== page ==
(Adds CEO and analyst comments, share price)
LONDON, July 10 (Reuters) - Britain's Photo-Me International PHTM.L said it would return to profit growth next year after a writedown in the value of its digital photo-booths plunged it to its first loss for five years.
“In the current year, we will concentrate on stability, consolidation and restructuring”, Chief Executive Thierry Barel told Reuters on Thursday. “After this year, we are heading for one-digit solid profitable growth.”
The company’s shares, which have lost 84 percent of their value over the last 12 months, fell a further 6 percent at 12 pence by 1115 GMT.
Photo-Me, which operates about 21,000 photo booths in railway stations, airports and shopping centres, posted a pretax loss of 21.6 million pounds ($42.8 million) for the year to April 30, against a 15.7 million pound profit in the prior year.
Excluding the costs of restructuring and cutting the lifespan of its first-generation digital photo booths from eight years to five, the loss was 1.9 million, he said. Analysts had expected a loss of 3.7 million, according to Reuters Estimates.
Analyst Roger Hardman at Hardman & Co said earnings before interest, tax, depreciation and amortisation of 35.8 million pounds met expectations.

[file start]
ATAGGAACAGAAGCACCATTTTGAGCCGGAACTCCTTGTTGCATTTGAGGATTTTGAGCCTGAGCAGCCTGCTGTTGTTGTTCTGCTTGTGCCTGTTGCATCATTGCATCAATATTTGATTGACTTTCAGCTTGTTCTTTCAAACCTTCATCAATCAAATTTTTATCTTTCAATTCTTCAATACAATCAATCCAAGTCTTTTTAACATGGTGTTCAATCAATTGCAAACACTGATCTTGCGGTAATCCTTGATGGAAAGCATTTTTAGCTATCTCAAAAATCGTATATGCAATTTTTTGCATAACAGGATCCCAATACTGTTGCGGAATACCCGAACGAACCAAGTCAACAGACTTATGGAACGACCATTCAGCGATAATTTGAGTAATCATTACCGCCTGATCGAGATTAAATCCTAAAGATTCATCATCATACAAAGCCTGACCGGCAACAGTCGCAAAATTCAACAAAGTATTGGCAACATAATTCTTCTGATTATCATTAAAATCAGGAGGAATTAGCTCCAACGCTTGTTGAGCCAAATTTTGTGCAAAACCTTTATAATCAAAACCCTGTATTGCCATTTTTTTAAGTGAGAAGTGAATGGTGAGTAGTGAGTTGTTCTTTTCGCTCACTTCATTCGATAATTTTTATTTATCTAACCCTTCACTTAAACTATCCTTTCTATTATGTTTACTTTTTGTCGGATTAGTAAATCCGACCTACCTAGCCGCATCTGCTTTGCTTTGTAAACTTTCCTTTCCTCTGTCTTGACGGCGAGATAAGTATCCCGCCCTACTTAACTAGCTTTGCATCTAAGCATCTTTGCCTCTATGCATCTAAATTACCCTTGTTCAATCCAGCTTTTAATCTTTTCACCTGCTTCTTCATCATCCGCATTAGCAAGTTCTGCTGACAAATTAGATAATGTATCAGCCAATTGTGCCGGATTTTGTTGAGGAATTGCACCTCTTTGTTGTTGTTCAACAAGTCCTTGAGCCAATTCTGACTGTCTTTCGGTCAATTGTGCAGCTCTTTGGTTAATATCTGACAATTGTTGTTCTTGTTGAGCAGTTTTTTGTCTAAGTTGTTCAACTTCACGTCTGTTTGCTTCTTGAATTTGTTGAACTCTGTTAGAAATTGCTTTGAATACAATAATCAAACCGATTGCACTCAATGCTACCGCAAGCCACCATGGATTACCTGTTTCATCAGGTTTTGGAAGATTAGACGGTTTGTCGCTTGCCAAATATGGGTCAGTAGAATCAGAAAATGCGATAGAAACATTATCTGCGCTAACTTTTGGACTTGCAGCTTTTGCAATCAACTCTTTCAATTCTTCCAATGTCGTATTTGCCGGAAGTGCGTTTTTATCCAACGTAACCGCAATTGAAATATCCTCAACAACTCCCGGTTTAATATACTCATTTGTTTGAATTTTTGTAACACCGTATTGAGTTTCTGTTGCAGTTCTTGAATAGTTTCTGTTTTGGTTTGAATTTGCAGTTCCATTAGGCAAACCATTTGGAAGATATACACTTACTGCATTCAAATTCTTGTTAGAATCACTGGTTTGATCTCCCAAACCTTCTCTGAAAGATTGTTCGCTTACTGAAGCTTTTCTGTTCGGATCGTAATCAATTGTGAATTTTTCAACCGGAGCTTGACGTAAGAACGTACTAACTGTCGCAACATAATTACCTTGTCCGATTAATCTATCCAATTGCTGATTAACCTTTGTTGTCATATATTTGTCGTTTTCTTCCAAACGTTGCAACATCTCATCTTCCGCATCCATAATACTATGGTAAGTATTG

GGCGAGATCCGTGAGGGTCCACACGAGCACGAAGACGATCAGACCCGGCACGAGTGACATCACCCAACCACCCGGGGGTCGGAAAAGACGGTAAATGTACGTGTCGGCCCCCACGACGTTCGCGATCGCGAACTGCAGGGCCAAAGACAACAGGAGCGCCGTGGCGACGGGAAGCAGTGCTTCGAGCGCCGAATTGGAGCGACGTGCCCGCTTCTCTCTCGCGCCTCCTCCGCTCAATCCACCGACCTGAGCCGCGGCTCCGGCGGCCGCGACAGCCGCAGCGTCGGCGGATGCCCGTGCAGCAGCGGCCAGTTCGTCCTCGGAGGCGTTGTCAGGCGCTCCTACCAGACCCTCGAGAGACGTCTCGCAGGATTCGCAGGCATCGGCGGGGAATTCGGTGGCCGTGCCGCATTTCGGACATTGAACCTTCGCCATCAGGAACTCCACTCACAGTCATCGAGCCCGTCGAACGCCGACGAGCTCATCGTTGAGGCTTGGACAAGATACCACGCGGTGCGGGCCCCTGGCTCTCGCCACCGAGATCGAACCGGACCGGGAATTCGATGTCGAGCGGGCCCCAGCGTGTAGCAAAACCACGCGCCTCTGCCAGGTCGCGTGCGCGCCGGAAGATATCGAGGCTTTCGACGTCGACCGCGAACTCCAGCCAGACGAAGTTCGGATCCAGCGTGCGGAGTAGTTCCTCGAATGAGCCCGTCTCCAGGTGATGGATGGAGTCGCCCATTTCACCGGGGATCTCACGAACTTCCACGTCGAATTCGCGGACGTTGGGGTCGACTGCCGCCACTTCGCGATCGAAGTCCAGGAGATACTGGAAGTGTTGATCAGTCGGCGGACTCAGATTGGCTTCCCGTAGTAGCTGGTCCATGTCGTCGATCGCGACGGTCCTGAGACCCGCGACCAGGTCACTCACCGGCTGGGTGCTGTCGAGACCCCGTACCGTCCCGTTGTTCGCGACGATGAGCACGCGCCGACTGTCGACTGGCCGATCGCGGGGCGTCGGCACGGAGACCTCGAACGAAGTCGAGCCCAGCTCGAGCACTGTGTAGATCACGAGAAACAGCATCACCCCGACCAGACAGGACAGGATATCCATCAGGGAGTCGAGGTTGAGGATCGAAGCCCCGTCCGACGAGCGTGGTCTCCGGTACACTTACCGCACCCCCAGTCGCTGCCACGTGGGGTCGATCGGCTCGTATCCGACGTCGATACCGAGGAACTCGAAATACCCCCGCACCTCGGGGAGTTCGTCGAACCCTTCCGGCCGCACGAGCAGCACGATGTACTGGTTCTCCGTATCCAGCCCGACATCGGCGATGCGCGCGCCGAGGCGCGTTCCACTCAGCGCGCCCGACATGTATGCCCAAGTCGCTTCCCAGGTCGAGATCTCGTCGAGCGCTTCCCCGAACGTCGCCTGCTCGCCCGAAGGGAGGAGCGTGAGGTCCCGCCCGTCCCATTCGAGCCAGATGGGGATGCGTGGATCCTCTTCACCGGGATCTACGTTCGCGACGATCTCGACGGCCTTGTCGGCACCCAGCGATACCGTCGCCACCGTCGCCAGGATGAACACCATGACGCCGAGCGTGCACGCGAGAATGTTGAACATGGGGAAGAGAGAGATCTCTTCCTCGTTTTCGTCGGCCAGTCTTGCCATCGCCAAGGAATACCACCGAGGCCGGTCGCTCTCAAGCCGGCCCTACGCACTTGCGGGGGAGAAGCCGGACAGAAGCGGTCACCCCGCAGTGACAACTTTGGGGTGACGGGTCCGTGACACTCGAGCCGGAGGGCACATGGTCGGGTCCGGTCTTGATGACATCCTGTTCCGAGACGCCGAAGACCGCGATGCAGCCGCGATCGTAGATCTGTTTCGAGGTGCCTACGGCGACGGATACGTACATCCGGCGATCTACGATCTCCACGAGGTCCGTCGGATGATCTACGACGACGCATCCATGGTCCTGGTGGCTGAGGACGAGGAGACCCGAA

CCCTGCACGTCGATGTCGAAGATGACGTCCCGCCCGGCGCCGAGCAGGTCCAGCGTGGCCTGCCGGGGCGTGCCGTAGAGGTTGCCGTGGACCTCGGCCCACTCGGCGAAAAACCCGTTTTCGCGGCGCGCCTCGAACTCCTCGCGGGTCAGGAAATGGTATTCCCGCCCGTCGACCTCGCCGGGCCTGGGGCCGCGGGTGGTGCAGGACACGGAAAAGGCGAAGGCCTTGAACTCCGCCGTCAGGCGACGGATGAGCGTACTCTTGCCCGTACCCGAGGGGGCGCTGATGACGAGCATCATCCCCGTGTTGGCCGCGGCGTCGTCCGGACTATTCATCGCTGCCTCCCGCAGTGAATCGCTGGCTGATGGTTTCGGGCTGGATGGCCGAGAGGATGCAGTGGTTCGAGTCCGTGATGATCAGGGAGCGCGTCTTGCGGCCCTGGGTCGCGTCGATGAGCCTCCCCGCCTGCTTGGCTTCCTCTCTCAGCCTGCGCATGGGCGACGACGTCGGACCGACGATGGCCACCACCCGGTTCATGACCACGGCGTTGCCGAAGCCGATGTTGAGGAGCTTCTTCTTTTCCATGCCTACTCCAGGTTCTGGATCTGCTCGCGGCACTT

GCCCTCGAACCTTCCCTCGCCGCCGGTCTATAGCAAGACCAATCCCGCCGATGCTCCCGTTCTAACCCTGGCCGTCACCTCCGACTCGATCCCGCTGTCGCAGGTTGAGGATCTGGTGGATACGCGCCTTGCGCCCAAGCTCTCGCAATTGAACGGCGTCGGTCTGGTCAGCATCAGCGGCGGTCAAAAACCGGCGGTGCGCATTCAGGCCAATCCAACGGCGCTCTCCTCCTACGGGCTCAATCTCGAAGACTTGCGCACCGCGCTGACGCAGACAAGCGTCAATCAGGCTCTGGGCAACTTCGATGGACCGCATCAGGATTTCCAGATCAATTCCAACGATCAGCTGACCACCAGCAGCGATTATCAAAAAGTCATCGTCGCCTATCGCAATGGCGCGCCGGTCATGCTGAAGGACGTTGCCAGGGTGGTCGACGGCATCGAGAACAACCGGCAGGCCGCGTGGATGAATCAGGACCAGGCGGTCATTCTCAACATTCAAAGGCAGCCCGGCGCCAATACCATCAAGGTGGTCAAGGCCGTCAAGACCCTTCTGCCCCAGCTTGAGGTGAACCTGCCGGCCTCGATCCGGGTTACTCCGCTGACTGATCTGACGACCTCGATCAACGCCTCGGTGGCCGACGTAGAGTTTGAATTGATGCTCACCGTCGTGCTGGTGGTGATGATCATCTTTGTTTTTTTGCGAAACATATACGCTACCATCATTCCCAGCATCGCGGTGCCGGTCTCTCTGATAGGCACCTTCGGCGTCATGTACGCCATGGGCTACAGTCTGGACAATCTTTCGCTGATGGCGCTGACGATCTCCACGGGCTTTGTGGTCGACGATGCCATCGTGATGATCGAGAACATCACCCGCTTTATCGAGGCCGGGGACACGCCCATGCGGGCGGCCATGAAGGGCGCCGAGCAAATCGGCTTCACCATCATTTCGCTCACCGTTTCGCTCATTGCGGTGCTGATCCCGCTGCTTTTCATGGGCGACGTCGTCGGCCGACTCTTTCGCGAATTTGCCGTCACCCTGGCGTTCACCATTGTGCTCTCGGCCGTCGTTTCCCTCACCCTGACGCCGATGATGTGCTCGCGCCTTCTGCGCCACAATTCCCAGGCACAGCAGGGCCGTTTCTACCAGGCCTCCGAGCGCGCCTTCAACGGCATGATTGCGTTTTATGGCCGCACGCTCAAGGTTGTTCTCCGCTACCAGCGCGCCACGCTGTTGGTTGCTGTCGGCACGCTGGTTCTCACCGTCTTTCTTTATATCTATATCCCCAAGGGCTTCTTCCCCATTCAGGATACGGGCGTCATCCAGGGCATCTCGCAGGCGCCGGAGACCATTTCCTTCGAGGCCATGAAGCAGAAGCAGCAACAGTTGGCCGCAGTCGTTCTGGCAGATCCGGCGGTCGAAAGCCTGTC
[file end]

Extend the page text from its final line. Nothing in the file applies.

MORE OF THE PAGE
“The results were just what we were looking for,” said. “The photo-booth business just throws off money.”
But in terms of strategy, the big issue is what to do on the manufacturing side which made a 7.8 million pounds loss before exceptionals, he said. “It’s going to be another rough year; they will lose money in the current year on manufacturing.”
Barel, who became CEO in December, said he was looking at leveraging synergies between the manufacturing and vending units as part of his diversification strategy.
He had considered selling the core vending business, which is suffering as passport agencies move to centralised biometric data collection, but the board had received no acceptable offers.
“There is a risk of further deterioration in photo booths,” he said. “We decided to accelerate diversification to depend less and less on photo booths.”
He is building on the group’s strong long-term relationship with its key customers, such as retailers and transport operators, and on its cash-collection experience, to expand operations.
“One of the first drivers will be kiosks, which sell move and music downloads and ringtones,” he said. “Studies show in the next three years, the kiosk market will grow by 55 percent.”
The strategy has the support of three major shareholders -- previously ousted CEO Serge Crasnianski and former directors Dan David and Phillippe Wahl -- who together hold more than 40 percent of the stock, he said.
“Many of the ideas of the new strategy are shared by them,” he said.
Restructuring costs pushed net debt up to 45.5 million pounds, and Barel said one of his main objectives is reducing this number. “In the past we have been able to go back to a net cash position in less than two years,” he said. (Editing by David Cowell)
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